Nikon D810 vs Nikon D800E vs Sony Alpha 7R – Our verdict
How they compare
The Nikon cameras don’t have built-in Wi-Fi, but an optional WT-5 Wireless Transmitter is available. At around £500, it adds considerably to the overall cost.
The Alpha 7R features built-in Wi-Fi for easy image sharing and remote control from a smartphone or tablet. Quick pairing via NFC is available with many Android phones.
The Nikon DSLRs both use essentially the same 51-point phase-detection AF system. It’s impressively fast and can track moving subjects, but it’s inherently not quite as accurate as the contrast-detection method.
The Alpha 7R employs contrast-detection autofocus using the main image sensor, which makes it exceptionally accurate. The focus area can be placed anywhere in the frame, and face detection is on offer too. Autofocus isn’t especially fast, though.
The Nikon F-mount lens set is huge and comprehensive, with pretty much everything on offer, including micro lenses, fisheyes and professional long telephotos. Lots of third-party F-mount lenses are also available.
The Alpha 7R requires FE lenses for full compatibility, with just four available. Sony E lenses will also fit. It can also use Alpha-mount lenses via the LA-EA4 adapter, and a huge range of other lenses via adapters.
Nikon’s F-mount system is one of the best-established on the market, and almost every imaginable lens or accessory is available, covering practically any eventuality. In contrast, Sony’s full-frame E-mount system is still in its infancy. But the Alpha 7R makes up for this with its adaptability to many other lenses, including the extensive Sony Alpha mount range.
The Alpha 7R is also distinctly more portable than the Nikon SLRs, and includes modern features such as built-in Wi-Fi for connecting to a smartphone. The camera body is much cheaper too, although this is offset by relatively expensive lenses.
Image: All three cameras perform astonishingly well here, and are able to pick out remarkably fine detail in this wideangle view of the London skyline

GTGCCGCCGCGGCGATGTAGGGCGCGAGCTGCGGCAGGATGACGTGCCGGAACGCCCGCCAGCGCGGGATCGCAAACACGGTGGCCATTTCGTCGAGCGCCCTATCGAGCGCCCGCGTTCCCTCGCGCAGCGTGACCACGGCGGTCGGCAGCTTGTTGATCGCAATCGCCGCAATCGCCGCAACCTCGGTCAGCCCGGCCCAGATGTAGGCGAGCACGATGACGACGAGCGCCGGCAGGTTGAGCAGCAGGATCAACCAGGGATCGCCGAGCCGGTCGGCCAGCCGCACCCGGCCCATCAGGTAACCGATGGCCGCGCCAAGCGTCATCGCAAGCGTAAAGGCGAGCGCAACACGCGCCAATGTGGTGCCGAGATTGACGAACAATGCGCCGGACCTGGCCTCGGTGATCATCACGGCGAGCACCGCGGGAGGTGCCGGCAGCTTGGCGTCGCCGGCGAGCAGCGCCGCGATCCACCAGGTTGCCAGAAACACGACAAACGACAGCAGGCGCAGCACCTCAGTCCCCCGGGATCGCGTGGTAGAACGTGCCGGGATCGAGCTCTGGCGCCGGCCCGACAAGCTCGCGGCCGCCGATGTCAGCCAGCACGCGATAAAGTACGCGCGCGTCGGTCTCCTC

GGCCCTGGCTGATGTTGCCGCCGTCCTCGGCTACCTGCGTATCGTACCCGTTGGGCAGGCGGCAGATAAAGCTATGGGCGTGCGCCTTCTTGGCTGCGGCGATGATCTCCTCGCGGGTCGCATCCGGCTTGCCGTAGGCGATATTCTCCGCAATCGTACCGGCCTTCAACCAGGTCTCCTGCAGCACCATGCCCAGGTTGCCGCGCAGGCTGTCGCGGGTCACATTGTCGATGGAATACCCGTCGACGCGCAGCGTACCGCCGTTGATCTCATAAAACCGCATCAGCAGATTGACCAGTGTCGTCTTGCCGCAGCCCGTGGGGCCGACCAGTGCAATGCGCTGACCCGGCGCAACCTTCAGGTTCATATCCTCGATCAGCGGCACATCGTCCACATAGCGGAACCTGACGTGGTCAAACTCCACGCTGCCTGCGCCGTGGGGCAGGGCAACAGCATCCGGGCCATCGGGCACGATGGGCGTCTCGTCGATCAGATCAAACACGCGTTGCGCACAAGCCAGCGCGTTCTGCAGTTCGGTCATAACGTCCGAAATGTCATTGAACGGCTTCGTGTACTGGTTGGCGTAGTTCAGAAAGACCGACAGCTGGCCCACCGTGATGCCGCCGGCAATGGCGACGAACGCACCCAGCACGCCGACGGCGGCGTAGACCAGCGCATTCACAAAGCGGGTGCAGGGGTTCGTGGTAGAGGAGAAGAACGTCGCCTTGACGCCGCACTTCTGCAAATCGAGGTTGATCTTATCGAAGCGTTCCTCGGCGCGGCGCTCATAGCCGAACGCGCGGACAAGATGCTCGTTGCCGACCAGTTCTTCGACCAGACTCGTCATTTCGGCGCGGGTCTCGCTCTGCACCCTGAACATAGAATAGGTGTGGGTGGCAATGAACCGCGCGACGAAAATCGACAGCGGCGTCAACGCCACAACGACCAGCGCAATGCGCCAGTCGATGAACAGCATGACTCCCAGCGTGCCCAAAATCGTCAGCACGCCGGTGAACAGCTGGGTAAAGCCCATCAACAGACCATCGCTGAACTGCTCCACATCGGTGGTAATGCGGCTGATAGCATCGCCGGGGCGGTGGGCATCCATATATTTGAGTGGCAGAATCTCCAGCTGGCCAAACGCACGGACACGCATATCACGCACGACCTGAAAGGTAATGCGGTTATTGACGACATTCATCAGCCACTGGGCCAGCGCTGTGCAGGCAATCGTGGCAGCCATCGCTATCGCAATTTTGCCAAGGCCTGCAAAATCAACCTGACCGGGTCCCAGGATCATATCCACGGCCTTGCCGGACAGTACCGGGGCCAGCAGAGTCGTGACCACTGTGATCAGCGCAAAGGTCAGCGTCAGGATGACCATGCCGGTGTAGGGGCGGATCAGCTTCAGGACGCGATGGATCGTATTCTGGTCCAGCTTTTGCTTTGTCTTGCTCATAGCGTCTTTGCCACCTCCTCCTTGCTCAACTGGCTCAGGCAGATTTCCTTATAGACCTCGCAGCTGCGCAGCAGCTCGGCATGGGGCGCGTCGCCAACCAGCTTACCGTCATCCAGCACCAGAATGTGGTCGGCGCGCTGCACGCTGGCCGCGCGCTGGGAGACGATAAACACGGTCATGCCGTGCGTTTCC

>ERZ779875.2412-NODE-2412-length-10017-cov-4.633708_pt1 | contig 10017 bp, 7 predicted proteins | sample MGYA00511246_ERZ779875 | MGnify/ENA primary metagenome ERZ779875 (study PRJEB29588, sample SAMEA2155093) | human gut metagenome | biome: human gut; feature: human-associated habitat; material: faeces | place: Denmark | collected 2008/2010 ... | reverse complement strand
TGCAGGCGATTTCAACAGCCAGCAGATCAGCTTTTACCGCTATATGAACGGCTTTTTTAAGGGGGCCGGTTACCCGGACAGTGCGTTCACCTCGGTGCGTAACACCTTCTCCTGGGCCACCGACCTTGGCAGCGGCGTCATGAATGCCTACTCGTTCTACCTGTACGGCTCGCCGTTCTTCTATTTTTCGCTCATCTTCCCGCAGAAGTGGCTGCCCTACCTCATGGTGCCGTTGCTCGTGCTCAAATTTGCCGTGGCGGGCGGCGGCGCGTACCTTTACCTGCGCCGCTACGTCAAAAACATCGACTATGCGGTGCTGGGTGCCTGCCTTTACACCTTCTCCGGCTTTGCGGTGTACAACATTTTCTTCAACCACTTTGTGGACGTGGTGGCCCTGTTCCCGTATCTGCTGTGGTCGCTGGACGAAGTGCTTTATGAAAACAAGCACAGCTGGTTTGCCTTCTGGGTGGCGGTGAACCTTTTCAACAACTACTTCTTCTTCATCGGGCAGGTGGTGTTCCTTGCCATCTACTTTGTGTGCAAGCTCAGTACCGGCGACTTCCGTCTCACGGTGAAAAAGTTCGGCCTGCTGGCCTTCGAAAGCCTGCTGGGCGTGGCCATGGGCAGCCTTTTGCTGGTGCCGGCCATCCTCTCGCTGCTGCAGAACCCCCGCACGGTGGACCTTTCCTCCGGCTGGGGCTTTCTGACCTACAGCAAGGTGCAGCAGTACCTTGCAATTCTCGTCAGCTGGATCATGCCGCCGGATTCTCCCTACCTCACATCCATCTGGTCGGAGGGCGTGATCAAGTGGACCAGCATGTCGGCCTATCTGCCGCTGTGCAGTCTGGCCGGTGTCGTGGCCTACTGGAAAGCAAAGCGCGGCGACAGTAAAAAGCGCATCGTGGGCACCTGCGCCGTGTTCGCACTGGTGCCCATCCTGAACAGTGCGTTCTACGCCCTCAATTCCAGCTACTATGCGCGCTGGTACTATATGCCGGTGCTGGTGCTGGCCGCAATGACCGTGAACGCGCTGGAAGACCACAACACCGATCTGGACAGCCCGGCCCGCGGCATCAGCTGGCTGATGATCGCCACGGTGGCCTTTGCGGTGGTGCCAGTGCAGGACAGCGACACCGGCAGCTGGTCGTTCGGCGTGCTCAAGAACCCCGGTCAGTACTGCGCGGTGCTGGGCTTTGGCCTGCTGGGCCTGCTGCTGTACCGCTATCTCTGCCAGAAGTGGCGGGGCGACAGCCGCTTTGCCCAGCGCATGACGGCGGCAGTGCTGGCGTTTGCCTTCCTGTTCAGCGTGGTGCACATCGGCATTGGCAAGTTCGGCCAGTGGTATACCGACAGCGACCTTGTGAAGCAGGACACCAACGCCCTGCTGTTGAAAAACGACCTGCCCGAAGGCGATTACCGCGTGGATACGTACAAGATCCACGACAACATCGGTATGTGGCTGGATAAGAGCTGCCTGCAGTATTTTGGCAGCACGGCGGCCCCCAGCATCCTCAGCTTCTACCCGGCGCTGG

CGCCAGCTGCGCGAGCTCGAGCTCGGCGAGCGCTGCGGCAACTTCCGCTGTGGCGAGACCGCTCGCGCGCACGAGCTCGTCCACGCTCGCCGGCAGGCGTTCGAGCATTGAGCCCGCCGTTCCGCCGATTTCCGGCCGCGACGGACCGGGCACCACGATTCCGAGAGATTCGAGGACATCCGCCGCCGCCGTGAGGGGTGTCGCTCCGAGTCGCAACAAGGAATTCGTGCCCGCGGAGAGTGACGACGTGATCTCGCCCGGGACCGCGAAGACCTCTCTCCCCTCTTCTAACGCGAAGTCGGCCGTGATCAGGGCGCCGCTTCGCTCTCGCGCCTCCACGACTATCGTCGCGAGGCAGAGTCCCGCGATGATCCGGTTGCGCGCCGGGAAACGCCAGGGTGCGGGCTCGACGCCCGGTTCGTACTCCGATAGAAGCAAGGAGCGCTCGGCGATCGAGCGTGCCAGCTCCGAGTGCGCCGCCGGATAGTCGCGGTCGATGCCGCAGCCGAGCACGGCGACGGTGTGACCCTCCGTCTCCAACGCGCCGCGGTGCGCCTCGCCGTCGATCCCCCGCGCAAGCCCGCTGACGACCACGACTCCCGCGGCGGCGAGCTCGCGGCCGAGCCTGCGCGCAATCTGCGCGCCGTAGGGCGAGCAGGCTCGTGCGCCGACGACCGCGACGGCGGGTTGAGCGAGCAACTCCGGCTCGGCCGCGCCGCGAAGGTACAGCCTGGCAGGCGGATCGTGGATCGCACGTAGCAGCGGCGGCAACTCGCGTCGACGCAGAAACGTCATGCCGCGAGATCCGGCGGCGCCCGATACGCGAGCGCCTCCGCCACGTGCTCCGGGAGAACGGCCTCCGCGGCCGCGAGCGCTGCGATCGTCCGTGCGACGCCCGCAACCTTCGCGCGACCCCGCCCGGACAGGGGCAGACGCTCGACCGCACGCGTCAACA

Image: The D810’s base ISO of 64 should, in principle, give cleaner images. It perhaps shows slightly smoother tones in blue skies, but the difference is very subtle
Image: The Alpha 7R matches the Nikons in the centre of the frame, but its 24-70mm f/4 looks a little less sharp at the edges than the Nikon 24-70mm f/2.8
There’s really not much between the D810, D800E and Alpha 7R in terms of image quality, although the D810 may just have a slight edge overall as it has the most up-to-date sensor. But when making a real-world choice between the cameras, I think the sensors are just about the least important consideration.
There’s no doubt that the D810 is a better camera than the D800E. The refined shutter mechanism and electronic first curtain help keep mechanical shake to a minimum, and for live-view work the D810’s vastly improved magnified view makes critical focusing easier. However, I can’t see any obvious difference in resolution between the cameras under ideal conditions, suggesting that Nikon did a very good job in cancelling the OLPF in the D800E.
Probably the biggest difference between the Sony Alpha 7R and the Nikon DSLRs lies in the respective systems, and the availability of lenses. The longevity of the F mount means that practically every kind of lens can be found for the D810 and D800E. Chances are, though, that only relatively modern designs will be able to deliver all the detail that the 36-million-pixel sensor can record. In contrast, the native lens set for the Alpha 7R is limited, but the 55mm f/1.8 is superb.
The Alpha 7R showcases many of the advantages that mirrorless cameras have over DSLRs. Its electronic viewfinder conveys lots more shooting information, including better manual focusing and exposure aids. Switching between the eye-level viewfinder and the rear screen is seamless, and the latter can be tilted to use as a waist-level finder. The system is also much more compact and portable overall.
Despite all this, I think the D810 edges out the Alpha 7R as the overall winner in this comparison. It’s just a more evolved and refined camera to use, with a more complete system to back it up. The Sony is an amazing camera on paper, but isn’t quite the finished article yet. However, once the rougher edges have been smoothed and a more comprehensive lens range is available, it has the potential to be a very serious contender.